The situation in Guwahati is definitely alarming. However, it is not the time to panic, but to work collectively and judiciously to tackle the rising problem of urban pollution. All concerned parties should endeavour to efficiently execute provisions under the International Environment Law (IEL), which ranges from 1992 Rio Declaration to 2015 Paris Agreement and 2016 Marrakesh Agreement, alongwith the national protection environmental laws, such as the Water (Prevention and Control of Pollution) Act, 1974, Air (Prevention and Control of Pollution) Act, 1981, the Environment Protection Act, 1986, Public Liability Insurance Act, 1991 and the Noise Pollution (Regulation and Control) Rules 2000, and so on. Further, the State Pollution Control Board of Assam should ensure that on-the-ground monitoring and evaluation activities for environment protection happen to the stipulated standards. In this respect, creating awareness among different classes of people, particularly in Guwahati, is the first and foremost necessity of the day.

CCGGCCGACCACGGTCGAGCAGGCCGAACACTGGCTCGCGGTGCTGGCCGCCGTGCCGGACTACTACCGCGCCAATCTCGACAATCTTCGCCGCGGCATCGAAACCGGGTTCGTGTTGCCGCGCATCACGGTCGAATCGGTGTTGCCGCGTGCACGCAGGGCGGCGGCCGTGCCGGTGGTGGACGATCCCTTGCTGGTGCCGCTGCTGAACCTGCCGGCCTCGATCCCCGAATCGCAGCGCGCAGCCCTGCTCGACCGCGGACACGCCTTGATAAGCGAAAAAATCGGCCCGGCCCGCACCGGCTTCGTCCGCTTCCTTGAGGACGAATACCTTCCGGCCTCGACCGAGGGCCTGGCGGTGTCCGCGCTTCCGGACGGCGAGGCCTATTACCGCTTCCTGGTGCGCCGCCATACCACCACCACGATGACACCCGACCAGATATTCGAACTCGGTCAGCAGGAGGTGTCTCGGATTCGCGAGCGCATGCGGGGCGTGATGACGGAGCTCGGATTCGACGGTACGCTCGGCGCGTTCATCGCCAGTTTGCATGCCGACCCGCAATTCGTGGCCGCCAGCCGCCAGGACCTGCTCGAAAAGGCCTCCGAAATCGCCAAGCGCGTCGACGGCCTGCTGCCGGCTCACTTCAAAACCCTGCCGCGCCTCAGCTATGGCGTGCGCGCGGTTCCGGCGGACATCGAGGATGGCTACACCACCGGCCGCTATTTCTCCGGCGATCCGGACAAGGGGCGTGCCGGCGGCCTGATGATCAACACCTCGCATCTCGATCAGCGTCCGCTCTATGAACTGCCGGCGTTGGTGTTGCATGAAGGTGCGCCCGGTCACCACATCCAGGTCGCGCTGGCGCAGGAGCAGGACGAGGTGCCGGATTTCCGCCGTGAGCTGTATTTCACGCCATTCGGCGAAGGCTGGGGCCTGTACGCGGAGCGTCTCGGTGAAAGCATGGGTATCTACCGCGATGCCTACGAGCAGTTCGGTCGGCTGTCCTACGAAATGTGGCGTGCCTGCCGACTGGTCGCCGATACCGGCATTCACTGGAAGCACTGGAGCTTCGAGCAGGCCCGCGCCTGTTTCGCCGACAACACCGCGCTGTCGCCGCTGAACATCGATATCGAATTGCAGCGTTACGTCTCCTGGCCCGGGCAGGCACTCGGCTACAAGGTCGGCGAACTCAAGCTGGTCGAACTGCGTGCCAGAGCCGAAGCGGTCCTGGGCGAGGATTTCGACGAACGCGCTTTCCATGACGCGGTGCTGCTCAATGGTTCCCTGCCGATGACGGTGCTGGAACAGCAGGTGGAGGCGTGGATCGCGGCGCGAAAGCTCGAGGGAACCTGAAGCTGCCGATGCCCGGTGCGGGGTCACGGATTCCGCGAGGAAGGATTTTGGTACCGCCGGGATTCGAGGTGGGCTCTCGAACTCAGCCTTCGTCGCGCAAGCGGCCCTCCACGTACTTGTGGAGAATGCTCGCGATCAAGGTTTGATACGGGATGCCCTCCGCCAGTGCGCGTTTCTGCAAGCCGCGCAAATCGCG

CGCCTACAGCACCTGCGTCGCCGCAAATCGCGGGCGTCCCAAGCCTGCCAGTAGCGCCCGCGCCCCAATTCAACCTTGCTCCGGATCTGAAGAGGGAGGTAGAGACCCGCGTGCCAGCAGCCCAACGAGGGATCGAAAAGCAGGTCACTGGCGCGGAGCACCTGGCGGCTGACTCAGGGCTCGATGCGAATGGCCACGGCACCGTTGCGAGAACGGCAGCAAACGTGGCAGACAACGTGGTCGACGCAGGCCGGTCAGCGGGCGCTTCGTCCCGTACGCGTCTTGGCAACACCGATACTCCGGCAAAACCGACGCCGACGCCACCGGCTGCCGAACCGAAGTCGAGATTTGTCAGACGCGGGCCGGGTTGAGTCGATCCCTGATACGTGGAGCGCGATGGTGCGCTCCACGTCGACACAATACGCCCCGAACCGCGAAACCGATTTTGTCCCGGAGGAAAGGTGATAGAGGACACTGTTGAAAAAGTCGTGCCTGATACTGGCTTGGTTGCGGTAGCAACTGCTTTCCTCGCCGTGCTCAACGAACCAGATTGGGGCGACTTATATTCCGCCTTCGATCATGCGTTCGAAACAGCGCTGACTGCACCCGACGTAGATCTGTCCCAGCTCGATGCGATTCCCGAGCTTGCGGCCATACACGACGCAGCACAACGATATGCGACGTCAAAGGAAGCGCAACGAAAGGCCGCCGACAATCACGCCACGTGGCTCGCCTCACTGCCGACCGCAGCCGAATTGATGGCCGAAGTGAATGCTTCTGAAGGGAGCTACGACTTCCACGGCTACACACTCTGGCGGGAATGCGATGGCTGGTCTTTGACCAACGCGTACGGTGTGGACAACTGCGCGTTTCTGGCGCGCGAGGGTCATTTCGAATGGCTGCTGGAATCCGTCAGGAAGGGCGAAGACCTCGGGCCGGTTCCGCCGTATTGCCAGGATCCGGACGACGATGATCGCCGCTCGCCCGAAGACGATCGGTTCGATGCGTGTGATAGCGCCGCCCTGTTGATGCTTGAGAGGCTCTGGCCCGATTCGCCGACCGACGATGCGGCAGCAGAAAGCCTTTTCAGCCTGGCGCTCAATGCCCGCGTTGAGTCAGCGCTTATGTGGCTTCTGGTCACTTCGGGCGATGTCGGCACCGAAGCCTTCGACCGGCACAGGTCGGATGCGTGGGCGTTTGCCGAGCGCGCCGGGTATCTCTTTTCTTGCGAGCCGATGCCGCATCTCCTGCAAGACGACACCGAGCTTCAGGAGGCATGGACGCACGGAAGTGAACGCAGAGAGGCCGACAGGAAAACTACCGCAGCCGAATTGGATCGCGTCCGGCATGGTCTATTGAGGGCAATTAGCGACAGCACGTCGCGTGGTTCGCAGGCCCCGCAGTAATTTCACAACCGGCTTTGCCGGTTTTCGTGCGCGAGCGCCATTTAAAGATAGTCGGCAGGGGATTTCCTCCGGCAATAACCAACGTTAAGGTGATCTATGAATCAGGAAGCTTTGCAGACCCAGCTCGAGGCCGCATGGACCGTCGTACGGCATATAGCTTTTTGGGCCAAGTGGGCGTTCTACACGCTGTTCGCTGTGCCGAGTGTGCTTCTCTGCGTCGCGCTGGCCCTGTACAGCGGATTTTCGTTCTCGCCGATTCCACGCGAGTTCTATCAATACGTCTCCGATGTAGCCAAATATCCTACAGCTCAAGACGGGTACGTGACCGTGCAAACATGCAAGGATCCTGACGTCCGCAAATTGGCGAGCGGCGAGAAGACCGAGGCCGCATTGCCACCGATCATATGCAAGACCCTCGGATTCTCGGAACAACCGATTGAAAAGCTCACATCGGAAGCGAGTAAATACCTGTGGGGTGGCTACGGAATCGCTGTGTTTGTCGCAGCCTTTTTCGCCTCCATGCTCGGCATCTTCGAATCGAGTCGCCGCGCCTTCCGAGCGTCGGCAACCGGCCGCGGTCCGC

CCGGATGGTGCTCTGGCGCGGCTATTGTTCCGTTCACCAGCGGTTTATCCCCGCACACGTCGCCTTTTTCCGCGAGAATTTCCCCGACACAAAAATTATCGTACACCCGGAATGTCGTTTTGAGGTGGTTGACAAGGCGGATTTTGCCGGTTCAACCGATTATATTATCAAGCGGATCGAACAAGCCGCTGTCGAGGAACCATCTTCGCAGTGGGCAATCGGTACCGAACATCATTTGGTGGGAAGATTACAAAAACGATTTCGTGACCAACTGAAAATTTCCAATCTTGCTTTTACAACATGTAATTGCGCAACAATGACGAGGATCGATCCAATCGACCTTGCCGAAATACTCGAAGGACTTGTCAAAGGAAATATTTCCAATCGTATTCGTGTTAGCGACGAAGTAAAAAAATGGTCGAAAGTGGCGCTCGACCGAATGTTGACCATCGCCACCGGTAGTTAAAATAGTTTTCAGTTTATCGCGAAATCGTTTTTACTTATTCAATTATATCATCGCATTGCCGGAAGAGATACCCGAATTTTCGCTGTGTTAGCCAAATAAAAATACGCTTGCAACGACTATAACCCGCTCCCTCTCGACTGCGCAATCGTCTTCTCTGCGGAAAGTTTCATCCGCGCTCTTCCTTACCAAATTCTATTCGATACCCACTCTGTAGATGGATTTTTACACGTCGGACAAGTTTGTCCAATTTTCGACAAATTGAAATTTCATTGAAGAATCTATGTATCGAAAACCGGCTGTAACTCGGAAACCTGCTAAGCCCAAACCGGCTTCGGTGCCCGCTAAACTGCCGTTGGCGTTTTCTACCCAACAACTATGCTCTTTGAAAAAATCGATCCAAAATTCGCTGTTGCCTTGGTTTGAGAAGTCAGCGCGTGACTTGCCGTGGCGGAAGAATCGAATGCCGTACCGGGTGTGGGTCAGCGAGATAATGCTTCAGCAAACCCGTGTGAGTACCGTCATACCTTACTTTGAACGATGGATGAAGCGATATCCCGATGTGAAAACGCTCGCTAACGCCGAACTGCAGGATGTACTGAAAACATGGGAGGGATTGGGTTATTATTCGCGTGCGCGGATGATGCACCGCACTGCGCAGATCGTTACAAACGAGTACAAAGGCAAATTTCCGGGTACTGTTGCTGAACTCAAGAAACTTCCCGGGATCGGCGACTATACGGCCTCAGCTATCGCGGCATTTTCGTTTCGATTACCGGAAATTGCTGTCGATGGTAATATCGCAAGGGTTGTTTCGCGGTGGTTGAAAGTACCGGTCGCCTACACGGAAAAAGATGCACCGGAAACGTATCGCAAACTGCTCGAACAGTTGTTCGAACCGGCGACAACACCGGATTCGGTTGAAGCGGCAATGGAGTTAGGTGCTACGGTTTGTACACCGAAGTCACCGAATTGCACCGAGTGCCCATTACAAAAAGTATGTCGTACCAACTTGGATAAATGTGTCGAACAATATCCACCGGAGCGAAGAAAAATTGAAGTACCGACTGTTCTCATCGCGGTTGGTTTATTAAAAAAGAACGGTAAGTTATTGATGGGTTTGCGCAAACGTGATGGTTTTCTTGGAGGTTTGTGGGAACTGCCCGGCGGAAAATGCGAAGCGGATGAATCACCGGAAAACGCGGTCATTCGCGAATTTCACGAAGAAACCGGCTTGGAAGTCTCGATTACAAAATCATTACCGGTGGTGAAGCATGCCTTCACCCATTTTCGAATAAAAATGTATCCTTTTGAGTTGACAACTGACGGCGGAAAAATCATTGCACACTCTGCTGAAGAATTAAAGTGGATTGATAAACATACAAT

In the eighteenth century, London was a �smoky and dirty city�. However, with time Londoners turned their city into one of the most scenic and pristine metro cities in the world. Similarly, we, the residents of Guwahati, and the local government should endeavour to restore its beauty, lest our future generations would suffer for our mistakes!